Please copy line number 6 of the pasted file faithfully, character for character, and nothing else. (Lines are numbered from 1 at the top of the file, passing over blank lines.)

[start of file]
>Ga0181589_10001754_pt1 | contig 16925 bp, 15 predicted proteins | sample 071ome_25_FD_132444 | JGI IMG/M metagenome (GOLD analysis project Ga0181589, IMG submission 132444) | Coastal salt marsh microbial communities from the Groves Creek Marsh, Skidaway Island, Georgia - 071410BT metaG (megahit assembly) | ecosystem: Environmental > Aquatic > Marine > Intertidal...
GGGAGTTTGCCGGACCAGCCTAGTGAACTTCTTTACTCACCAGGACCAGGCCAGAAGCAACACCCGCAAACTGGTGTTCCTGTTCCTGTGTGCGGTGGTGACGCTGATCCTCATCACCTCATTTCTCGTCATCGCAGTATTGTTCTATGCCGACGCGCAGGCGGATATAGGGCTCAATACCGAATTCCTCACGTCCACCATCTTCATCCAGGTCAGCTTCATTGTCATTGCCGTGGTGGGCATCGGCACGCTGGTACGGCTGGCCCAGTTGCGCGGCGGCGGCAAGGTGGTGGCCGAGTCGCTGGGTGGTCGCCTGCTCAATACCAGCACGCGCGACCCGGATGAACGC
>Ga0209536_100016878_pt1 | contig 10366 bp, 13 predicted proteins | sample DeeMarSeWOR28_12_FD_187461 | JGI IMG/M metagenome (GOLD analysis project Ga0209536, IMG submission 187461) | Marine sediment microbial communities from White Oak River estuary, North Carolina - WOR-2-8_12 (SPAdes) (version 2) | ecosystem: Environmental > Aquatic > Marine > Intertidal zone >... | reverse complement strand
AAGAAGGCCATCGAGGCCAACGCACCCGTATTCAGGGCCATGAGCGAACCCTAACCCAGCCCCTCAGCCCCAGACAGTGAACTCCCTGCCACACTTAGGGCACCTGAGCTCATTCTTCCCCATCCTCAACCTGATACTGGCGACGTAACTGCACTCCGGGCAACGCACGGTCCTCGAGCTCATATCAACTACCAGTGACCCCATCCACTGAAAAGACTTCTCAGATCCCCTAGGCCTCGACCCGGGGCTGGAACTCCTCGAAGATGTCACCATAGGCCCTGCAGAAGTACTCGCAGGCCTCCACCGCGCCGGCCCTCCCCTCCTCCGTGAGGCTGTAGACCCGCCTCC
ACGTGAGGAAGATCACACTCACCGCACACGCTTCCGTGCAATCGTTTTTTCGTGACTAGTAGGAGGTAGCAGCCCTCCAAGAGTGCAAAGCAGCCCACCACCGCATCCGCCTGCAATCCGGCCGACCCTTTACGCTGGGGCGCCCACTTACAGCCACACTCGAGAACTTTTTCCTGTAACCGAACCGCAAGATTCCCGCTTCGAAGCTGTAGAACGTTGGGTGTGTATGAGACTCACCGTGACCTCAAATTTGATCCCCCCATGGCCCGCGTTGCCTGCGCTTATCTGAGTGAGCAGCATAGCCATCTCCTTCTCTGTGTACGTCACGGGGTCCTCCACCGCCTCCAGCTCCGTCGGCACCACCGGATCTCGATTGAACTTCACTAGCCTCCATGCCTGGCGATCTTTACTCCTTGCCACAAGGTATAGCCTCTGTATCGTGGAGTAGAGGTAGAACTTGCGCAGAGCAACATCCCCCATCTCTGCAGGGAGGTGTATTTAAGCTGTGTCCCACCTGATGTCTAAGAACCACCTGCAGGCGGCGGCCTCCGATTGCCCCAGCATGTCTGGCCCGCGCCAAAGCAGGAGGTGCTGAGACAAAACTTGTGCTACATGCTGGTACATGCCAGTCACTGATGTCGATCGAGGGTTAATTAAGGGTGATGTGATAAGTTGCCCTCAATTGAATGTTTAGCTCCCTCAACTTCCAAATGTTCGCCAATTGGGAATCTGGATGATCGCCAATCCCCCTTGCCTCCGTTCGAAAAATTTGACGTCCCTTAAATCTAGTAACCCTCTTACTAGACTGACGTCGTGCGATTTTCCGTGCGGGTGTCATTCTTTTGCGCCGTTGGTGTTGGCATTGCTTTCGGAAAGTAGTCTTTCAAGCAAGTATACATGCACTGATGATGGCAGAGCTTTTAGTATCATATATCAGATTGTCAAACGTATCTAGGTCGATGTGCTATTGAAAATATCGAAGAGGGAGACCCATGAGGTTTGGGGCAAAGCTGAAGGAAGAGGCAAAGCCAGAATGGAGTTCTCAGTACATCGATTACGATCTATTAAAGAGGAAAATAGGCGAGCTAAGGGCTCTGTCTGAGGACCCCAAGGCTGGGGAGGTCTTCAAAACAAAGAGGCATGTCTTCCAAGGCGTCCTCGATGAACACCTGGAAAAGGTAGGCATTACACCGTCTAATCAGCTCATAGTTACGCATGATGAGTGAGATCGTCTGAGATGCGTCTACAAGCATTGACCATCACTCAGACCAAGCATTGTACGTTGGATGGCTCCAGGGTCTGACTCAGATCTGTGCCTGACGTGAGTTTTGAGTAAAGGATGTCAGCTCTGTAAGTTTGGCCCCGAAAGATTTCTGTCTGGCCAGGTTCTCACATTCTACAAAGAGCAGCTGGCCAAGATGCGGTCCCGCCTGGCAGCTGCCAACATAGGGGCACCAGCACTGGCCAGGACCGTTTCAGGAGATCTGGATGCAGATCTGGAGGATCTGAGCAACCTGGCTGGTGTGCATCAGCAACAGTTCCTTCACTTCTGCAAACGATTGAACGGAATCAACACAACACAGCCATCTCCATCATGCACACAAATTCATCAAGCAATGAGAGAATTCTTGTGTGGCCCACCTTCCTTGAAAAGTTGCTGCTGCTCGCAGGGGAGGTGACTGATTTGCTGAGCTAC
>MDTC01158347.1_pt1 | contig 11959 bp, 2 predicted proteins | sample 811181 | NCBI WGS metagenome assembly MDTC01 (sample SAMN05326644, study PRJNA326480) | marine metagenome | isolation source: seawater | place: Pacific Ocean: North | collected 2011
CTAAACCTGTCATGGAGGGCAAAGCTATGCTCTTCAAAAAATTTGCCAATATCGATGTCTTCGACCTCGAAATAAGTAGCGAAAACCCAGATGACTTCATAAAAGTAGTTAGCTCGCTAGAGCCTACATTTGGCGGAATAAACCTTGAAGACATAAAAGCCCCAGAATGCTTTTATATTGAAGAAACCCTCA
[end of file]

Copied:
>MDTC01158347.1_pt1 | contig 11959 bp, 2 predicted proteins | sample 811181 | NCBI WGS metagenome assembly MDTC01 (sample SAMN05326644, study PRJNA326480) | marine metagenome | isolation source: seawater | place: Pacific Ocean: North | collected 2011